I have been treating myself to some reversion therapy of late. Not reverting to my pre-Christian days, but to my early Christian life when we sang songs with tunes that I could follow. I enjoy music, but have an inability to follow any but the most straightforward of tunes. In recent years I have often been left out in the cold as competent musicians have sung songs that they appear to have practiced and mastered, but which (to my untuned ear) have mysterious patterns that I am simply unable to grasp.

One of the benefits of lockdown has been that I have been forced to look on youtube, and various other places, in order to prepare services for transmission on zoom. There is a constant temptation to click onto anything that appears vaguely interesting and, from time to time I have succumbed. What I have discovered is that there seem to be a large number of folk out there who still sing the golden oldies that I too sang as a young Christian. Consequently, I have spent a good few hours indulging myself in listening to, and occasionally joining in with, songs that appear to have been deleted from the repertoire of many churches.

Recently, I was reading in the book of Hebrews and contemplating the nature of priesthood, when a line from an old Pentecostal song came to mind ‘He maketh the rebel a priest and a king’. It is many years since I have sung it, so I looked it up and here is the full song.

With harps and with viols, there stand a great throng
In the presence of Jesus, and sing this new song:

Unto Him who hath loved us and washed us from sin,
Unto Him be the glory forever, Amen.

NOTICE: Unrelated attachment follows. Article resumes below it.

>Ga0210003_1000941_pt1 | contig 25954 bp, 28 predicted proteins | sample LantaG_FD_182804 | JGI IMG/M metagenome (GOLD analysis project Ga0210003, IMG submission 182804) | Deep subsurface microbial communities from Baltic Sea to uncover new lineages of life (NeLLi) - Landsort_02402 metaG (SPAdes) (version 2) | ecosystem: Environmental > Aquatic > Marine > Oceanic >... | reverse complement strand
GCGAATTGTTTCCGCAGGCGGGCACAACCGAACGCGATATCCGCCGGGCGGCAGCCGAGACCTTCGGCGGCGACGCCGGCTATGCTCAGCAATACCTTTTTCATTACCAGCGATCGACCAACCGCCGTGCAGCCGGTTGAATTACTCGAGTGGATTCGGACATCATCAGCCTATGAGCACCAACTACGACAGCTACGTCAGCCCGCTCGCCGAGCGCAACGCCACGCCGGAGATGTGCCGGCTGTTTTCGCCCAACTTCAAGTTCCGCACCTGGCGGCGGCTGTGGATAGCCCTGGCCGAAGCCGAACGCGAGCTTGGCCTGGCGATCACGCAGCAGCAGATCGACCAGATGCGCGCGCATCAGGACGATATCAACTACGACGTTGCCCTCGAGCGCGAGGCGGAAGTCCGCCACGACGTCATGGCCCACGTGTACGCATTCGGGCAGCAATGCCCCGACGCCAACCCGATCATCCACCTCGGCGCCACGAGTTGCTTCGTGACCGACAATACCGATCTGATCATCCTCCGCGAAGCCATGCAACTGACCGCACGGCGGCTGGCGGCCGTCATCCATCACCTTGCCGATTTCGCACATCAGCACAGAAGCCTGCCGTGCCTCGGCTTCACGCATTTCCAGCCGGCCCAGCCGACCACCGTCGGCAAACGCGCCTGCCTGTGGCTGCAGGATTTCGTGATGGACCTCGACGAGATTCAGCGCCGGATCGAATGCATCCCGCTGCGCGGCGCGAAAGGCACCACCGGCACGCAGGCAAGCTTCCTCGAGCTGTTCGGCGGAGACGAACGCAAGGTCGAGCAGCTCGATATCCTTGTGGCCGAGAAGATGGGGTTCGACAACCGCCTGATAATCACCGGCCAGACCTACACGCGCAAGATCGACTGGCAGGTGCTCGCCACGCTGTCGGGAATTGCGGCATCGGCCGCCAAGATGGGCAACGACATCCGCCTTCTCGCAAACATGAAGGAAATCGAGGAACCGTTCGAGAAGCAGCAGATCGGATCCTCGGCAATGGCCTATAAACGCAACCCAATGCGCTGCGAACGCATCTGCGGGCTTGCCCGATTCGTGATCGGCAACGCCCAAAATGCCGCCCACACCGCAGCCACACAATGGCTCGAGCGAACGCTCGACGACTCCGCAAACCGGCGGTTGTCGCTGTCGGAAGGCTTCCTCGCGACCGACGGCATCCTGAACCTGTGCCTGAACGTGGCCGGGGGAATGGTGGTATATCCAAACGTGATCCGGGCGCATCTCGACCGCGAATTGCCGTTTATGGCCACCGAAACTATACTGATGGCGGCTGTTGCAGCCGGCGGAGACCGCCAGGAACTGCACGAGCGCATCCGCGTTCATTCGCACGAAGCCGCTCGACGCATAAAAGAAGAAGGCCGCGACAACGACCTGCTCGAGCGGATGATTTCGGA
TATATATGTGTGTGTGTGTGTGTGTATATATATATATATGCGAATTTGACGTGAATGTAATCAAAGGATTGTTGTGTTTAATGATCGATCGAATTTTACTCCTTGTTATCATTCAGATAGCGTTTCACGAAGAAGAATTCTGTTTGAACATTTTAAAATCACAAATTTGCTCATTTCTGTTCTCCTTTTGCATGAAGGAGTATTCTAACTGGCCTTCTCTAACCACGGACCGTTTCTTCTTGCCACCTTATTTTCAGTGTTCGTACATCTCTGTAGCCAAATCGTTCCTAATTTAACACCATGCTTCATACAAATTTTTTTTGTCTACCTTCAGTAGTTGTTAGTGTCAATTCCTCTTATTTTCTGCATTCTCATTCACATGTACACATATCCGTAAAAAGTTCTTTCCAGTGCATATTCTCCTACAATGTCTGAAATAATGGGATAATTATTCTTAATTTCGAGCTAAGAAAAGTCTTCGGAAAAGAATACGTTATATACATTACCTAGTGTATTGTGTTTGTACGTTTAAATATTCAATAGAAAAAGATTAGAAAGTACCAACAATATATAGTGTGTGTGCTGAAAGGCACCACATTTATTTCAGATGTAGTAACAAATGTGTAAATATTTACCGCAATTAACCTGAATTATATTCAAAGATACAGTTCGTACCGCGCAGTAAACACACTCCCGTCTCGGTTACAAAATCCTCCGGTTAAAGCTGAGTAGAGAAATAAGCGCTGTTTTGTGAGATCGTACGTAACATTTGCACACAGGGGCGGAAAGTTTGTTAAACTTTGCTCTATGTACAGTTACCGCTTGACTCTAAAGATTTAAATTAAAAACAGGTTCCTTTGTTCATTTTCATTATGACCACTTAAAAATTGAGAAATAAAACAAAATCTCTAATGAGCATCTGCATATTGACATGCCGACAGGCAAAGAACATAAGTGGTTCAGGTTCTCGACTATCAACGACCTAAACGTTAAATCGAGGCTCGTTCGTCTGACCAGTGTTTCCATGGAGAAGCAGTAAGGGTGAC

All these once were sinners, defiled in his sight,
Now arrayed in pure garments in praise they unite.

He maketh the rebel a priest and a king,
He hath bought us and taught us this new song to sing.

How helpless and hopeless we sinners had been,
If he never had loved us till cleansed from our sin.

Aloud in his praises our voices shall ring,
So that others believing, this new song shall sing.

It is not exactly top drawer quality, but it is enthusiastic, and it contains a number of very simple truths. I accept the fact that most of us are probably unfamiliar with a ‘viol’, but a quick flick to the internet reveals that it was a very popular instrument between two and five hundred years ago, not least because it was comparatively easy to play in tune, and so was often used to provide music in a domestic setting. It appealed to me immediately. I have often wondered how I am going to get on with all the music in heaven, but the ‘viol’ sounds as if it might just be up my street.

However, the contemplation of the nature of heavenly music was not the focus of my delight in rediscovering this old song. The thing that gave me real joy was the reminder that God makes the rebel, a priest and a king. All the great throng of humanity standing and singing in the presence of Jesus throughout eternity, will not only be redeemed rebels, but now appointed and anointed as kings and priests to God.

Discovering some of these old songs again, and welcoming them back into my life has been a definite benefit of lockdown. However, even if lockdown eventually becomes a distant memory, I think I will continue to treat myself to some ongoing reversion therapy and indulge in blessing myself with some simple truths set to some old easy tunes.

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